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ICANN Nominating Committee Invitation for 2024 Candidates


Overall Criteria

Qualifications Sought

Mission, Commitments and Core Values

The NomCom Process and Background

Selecting References

Due diligence and third-party references

Conflicts of Interest

The Nominating Committee (NomCom) for the Internet Corporation for Assigned Names and Numbers (ICANN) invites interested individuals to submit applications for key leadership positions within ICANN. Selected individuals will have a unique opportunity to work with accomplished colleagues from around the globe to help shape the Internet's technical coordination and policy development. The deadline to submit applications is 15 March 2024 at 23:59 Coordinated Universal Time (UTC).

Overall Criteria

The NomCom solicits advice from the ICANN Board, and relevant ICANN Supporting Organizations and Advisory Committees, on desirable skill sets for incoming leaders. The advice is used by the NomCom to inform the Committee's search and selection activities. (See the Board and Community Recommendations to NomCom.)

Given ICANN's mission, commitments, and core values, selectees engage in discussions on the technical functions coordinated by ICANN and their impact on the global operation of the Internet, such as its stability and integrity, and their effect on the users of the Internet. Selectees interact in a diverse environment, involving the ICANN Board, ICANN Supporting Organizations and Advisory Committees, as well as the broader Internet community, by means of a continuous, transparent, and informed dialogue, as it corresponds to the ICANN multistakeholder model.

Selectees will be part of groups that function in a collegial and cooperative manner, but in which individuals must also be prepared for intense debate in which tolerance and reasoning are necessary to accommodate and synthesize conflicting views. Careful consideration of the issues, depth of study of the precedents and environment, and the ability to deal clearly with conflict, including potential conflicts of interest, are predictors of successful contributions to ICANN.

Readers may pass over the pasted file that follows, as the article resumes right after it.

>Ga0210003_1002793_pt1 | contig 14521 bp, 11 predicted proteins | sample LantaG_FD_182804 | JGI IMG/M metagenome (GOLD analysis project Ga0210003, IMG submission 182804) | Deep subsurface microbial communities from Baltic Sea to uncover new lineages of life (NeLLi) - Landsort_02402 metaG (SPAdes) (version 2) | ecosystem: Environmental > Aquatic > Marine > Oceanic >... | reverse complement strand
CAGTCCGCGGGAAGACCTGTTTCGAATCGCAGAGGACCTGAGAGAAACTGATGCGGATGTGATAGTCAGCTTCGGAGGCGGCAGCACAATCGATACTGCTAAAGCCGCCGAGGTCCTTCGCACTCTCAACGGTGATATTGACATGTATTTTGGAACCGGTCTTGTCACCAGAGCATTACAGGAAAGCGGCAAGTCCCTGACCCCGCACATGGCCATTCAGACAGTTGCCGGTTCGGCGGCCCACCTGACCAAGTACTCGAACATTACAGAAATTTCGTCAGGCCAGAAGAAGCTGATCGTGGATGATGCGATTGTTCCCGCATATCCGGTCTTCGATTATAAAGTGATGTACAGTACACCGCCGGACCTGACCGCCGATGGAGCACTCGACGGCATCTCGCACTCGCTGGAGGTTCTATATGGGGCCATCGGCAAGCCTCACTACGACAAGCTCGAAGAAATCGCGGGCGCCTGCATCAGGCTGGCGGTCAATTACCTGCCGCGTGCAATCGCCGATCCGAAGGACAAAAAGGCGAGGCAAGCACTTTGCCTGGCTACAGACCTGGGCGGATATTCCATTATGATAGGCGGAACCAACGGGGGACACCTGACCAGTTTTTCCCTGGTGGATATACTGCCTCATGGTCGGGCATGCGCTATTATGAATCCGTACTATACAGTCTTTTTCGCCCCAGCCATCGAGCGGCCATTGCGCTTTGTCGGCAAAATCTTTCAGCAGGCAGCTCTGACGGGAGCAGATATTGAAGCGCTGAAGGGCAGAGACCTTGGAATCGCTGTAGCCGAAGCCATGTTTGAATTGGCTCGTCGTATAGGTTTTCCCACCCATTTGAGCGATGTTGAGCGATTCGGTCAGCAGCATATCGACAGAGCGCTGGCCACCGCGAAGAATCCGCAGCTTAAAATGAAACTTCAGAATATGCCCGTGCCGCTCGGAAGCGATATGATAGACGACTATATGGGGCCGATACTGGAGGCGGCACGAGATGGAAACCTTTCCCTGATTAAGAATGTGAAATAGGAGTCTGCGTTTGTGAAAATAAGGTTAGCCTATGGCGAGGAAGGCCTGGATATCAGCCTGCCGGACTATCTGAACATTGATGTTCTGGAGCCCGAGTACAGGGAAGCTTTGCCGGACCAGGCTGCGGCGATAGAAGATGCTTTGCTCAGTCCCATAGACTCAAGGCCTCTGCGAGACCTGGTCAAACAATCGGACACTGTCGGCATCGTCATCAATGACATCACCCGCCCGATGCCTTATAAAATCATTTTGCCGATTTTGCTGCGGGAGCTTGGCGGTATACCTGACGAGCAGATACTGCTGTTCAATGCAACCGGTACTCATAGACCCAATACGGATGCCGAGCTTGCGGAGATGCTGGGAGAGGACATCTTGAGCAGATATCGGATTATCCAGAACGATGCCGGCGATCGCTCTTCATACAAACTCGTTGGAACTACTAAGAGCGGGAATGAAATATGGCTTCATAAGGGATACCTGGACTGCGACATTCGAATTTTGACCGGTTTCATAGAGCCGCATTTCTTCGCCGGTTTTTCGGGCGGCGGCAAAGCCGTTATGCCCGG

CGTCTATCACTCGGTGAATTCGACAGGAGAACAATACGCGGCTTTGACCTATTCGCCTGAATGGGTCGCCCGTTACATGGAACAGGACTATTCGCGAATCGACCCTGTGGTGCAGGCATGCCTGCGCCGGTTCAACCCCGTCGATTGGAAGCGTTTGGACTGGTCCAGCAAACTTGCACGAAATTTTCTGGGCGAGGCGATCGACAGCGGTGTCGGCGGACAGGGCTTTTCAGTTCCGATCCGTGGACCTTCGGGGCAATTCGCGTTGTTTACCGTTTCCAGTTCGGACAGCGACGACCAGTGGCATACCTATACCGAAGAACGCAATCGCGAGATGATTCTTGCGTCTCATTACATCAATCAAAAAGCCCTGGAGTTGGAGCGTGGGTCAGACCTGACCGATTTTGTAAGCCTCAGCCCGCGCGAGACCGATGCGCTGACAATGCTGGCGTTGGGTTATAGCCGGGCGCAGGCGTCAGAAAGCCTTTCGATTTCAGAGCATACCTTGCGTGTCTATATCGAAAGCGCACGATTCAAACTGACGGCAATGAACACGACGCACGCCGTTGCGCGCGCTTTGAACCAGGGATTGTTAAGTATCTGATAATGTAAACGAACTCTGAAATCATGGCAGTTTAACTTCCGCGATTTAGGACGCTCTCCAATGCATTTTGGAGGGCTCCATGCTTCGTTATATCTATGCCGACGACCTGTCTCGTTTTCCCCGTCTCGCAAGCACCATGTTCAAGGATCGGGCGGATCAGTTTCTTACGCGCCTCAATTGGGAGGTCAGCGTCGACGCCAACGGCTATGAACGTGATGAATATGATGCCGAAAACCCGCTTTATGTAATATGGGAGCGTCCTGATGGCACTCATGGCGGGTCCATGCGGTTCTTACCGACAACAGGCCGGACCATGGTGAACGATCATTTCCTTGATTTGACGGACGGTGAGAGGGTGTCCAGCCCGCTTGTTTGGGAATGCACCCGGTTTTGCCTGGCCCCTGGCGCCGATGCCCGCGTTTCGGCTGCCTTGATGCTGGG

Qualifications Sought

The NomCom seeks individuals who have demonstrated the maturity, experience, knowledge, and skills to handle the tasks and make the judgments involved in fulfilling these important leadership roles.

The NomCom seeks persons of the highest integrity and capability with experience and talents for problem solving, policy development, and decision-making involving diverse perspectives regarding how best to accomplish the mission and responsibilities of ICANN. Those selected through the NomCom process will also be expected to place the public interest of the global Internet ahead of any particular interests. In the NomCom's selections, such qualifications are more significant than deep involvement in the technical aspects of the Internet.

The NomCom selectees are expected to be knowledgeable, or committed to becoming knowledgeable, about the environment in which ICANN operates and the technical functions for which it is responsible, but strong technical knowledge of the Internet is not the determining factor in the NomCom's selections.

ICANN's Supporting Organizations and Advisory Committees have selection processes designed to ensure that the needed technical expertise and knowledge of the stakeholders who participate in those bodies is present in the ICANN leadership. Together, the NomCom and these complementary selection processes yield, in the aggregate, the full range of skills and experience needed for the organization.

The NomCom will apply the criteria and terms of eligibility defined in the ICANN Bylaws to develop a pool of qualified candidates. In selecting from this candidate pool, the NomCom will also take into account additional considerations related to the specific roles to be filled and will support implementation of ICANN's mission, core values, and commitments, including its commitment to seek and support broad functional, geographic, and cultural diversity at all levels of policy development and decision-making. The NomCom encourages wide participation in this process and is grateful for the valuable input it will receive from those who nominate themselves or others for the positions available.

The NomCom welcomes and encourages applications from all members of the global Internet community. Although candidates should be able to both work and communicate well in English, there is no requirement that English be the candidate's first language.

Mission, Commitments, and Core Values

In making its selections, the NomCom will look for persons who can help ICANN satisfy its Mission, Commitments, and Core Values, as stated in its Bylaws at Article 1, Sections 1.1 and 1.2.

Section 1.1. MISSION

  1. The mission of the Internet Corporation for Assigned Names and Numbers ("ICANN") is to ensure the stable and secure operation of the Internet's unique identifier systems as described in this Section 1.1(a) (the "Mission"). Specifically, ICANN:
    1. Coordinates the allocation and assignment of names in the root zone of the Domain Name System ("DNS") and coordinates the development and implementation of policies concerning the registration of second-level domain names in generic top-level domains ("gTLDs"). In this role, ICANN's scope is to coordinate the development and implementation of policies: